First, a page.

“Sylvain,” Felix whines.
Ugh. Felix is such a baby. Sylvain is ten whole years old – old enough to go to town on his own, and too old for babies like Felix.
“Go away,” he tells Felix, crossing his arms. “You’re too little to come.”
Felix, small for his age of seven years old, tugs on Sylvain’s sleeve. “But I wanna,” he says plaintively, eyes big and watery. “’Mitri’s too busy to play.”
Duke Fraldarius and Margrave Gautier are both in Fhirdiad on business, and they brought Felix and Sylvain at King Lambert’s request; Dimitri’s very fond of the younger sons of Fraldarius and Gautier. “Keep each other busy, and don’t cause any trouble,” Margrave Gautier had said sternly to Sylvain.
Well, Dimitri is keeping plenty busy on his own with his training, and Sylvain is bored. Fhirdiad’s market is always colorful and full of beautiful things to look at. Like girls. Girls are very beautiful. Not that a baby like Felix would appreciate that sort of thing, which is why Sylvain’s trying to leave without him.
“Go find someone else to play with,” Sylvain tells him, pulling his arm away.
“Ingrid’s not here, though,” Felix says, staring at his feet. “And I wanna go with you.”
“Well, you can’t,” Sylvain says. Whenever he asks to go out at home, his parents make him go with Miklan, and he always comes back with dark, dark bruises on both his body and his heart. He wants to enjoy this Miklan-free environment to its fullest, not waste his time babysitting stupid baby Felix.
Felix’s eyes water in earnest, and he sniffles. Sylvain tries to tell himself that the emotion bubbling in his chest is frustration, not guilt.
“You’re such a stupid crybaby!” he snaps. “This is why I don’t want you to come!” He gives Felix what he means to be a light shove, but it must catch Felix off-guard, because the smaller boy tumbles over with a noise of surprise.
They look at each other for a frozen heartbeat, Felix staring up from the ground and Sylvain staring down, before Felix bursts into tears.
“Why don’t you like me anymore!” Felix wails.
Sylvain’s eyes dart around wildly, expecting Duke Fraldarius to storm out of one of the doors and shout at him for making his son cry. “Shut up!” he hisses. “Stop crying!”
He only succeeds in making Felix cry harder. Felix curls up into a ball and tucks his face into his knees, shoulders trembling, and Sylvain is at a loss. For all the times he’s dealt with a crying Felix, he can’t remember the last time he was the cause of it.
Well, Felix doesn’t seem to want to go with Sylvain anymore, at least. Funny thing is, Sylvain doesn’t much feel like going, either. He’ll get over it, he tries to tell himself as he turns away from Felix’s sad, sobbing form. He needs to grow up and stop being such a baby.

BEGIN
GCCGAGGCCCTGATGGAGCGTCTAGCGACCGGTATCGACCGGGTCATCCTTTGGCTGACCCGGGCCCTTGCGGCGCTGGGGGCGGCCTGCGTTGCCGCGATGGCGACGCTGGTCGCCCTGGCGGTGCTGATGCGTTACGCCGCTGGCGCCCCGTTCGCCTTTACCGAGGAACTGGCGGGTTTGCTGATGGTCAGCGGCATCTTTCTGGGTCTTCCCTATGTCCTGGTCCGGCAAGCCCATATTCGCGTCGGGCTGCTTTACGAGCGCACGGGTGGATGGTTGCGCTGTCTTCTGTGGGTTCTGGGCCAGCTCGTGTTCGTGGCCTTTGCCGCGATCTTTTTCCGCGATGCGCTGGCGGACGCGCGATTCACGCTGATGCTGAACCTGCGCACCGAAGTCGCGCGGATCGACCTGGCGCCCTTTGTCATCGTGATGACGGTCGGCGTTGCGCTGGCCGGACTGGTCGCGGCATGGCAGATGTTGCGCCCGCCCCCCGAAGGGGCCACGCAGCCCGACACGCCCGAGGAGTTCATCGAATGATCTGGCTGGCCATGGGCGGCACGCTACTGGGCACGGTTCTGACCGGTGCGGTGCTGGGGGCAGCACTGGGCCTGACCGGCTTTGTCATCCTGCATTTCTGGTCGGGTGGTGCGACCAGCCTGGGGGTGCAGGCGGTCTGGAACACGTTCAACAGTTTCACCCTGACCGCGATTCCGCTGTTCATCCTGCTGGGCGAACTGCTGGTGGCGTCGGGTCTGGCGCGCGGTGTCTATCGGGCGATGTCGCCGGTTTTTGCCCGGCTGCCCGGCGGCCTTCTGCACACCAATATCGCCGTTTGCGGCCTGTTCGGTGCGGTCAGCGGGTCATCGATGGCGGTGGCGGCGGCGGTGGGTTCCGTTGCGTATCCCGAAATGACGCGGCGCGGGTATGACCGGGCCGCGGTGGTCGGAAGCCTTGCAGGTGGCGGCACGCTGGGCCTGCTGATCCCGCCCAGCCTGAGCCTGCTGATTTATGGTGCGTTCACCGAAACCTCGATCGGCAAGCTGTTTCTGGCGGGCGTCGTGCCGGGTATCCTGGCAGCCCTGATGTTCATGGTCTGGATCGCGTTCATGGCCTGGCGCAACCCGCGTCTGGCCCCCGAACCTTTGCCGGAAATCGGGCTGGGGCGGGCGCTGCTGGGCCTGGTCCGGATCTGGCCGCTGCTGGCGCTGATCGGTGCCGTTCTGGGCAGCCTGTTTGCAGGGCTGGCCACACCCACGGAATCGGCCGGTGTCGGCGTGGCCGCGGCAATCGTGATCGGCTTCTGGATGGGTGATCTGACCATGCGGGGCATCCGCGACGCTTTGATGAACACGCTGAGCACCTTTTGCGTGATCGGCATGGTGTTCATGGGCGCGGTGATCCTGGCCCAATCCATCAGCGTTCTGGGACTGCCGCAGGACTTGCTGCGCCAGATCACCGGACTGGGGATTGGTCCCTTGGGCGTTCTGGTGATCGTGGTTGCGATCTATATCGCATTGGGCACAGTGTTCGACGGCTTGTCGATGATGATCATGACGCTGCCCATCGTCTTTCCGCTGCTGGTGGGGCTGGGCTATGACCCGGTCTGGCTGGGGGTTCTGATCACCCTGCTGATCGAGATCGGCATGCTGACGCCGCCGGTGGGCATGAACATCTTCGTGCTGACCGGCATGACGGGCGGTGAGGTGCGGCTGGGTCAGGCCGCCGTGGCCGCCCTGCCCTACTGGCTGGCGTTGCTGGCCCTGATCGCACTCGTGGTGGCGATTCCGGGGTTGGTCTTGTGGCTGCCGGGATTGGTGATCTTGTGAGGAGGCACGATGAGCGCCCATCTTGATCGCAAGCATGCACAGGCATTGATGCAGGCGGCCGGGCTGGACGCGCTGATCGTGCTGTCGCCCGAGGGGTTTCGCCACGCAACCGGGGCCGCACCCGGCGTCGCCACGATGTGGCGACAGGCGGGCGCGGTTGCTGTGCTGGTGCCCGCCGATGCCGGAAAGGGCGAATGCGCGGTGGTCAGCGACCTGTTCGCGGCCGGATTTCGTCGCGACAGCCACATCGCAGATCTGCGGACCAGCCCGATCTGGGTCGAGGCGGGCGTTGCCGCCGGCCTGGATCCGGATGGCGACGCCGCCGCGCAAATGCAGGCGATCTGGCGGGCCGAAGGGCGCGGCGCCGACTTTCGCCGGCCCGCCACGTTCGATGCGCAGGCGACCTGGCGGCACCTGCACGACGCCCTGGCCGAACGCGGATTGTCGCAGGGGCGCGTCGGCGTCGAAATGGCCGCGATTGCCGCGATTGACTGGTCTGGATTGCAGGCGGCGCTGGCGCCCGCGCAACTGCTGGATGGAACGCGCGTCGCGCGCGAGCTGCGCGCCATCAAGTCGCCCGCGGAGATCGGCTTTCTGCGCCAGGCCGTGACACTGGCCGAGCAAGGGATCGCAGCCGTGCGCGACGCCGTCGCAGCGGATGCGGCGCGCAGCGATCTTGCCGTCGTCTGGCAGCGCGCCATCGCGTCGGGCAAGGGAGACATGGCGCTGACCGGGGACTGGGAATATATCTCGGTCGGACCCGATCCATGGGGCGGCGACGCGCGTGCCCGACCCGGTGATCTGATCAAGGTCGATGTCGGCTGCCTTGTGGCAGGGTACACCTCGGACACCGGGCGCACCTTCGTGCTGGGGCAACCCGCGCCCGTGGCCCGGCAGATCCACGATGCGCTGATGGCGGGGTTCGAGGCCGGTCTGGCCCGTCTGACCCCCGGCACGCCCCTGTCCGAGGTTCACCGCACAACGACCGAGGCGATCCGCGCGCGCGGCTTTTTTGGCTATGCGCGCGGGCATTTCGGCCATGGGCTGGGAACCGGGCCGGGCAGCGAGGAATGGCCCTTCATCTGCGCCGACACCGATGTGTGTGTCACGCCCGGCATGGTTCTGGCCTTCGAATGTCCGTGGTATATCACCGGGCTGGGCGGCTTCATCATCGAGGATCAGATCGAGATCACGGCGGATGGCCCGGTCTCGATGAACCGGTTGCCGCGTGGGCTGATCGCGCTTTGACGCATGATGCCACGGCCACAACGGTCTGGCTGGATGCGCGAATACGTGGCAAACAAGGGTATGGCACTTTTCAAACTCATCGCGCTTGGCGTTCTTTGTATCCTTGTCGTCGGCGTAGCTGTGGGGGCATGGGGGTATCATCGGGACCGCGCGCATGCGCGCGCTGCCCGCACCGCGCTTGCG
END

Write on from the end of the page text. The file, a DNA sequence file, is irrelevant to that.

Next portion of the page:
His feet carry him to the servants’ entrance he and his friends always use. Dimitri showed it to them one evening, delightedly whispering that the guards never patrol past this door and that they can use it to sneak out. He, Felix, Ingrid, and Sylvain always play knights and dragons in the courtyard near this entrance, waving sticks and climbing rocks, laughing whenever Felix can’t help but cry when he loses.
The courtyard is awfully empty as Sylvain ducks through it to get to the castle’s main exit. There is the rock Ingrid declared herself the queen of, and there is the stick that Felix tucked beside a tree trunk because it’s his favorite. There’s the training sword Dimitri hid here after he broke it in half by accident.
Sylvain finds himself standing next to the tree he’d carved all their initials on – a messy set of SG, DB, IG, FF. Mine goes first because I’m the oldest, he’d said, and gotten three understanding nods in return. Felix had whined about being last until Dimitri said something gallant about Felix protecting the rear of the formation, which made no sense but kept him from crying.
Goddess, Sylvain just left Felix sitting in the hallway, crying his little eyes out.
He’s never done that before – never let Felix cry alone. Felix is—he’s sensitive, as Sylvain’s father says, diplomatically but not without disgust. It’s very fortunate they have a Crest-bearing heir with the proper demeanor, the Margrave once said, eyeing Sylvain with a similar distaste in his eyes. Even when Glenn jeers that Felix is a crybaby, or Duke Fraldarius sighs about Felix’s inability to control his feelings, they never have the kind of venom in their voices that the Margrave does.
He’s almost to the edge of the castle grounds. It’s early evening, and the shops will still be open, full of beautiful people for Sylvain to talk to. No one’s here to bother him.
Heaving a sigh, he turns around and hurries back to the castle.
There are apologies already on his lips when he rounds the corner to the hallway where he fought with Felix, but it’s empty. It shouldn’t come as a surprise. He’s not sure why he expected Felix to just sit there and cry the whole time he was gone. It would certainly be easier if he had, because now Sylvain has to look for him and risk running into people who will ask him where Felix is – or worse, why Felix is crying.
He pokes his head into the training grounds. Empty. Dimitri’s sessions really aren’t all that long, and Felix was probably just being dramatic when he said Dimitri was too busy to play with him.
Or maybe, a voice whispers in his head, he just wanted to spend time with you, not Dimitri.
That makes him feel even worse than he already does, so he tries to shove it to the back of his mind as he keeps searching. The kitchens are empty, and a sympathetic cook tells him she hasn’t seen wee Felix all day, is the poor thing starving himself? Sylvain leaves the kitchen with a roll for Felix that’s pleasantly warm through its wrapping, but not Felix himself.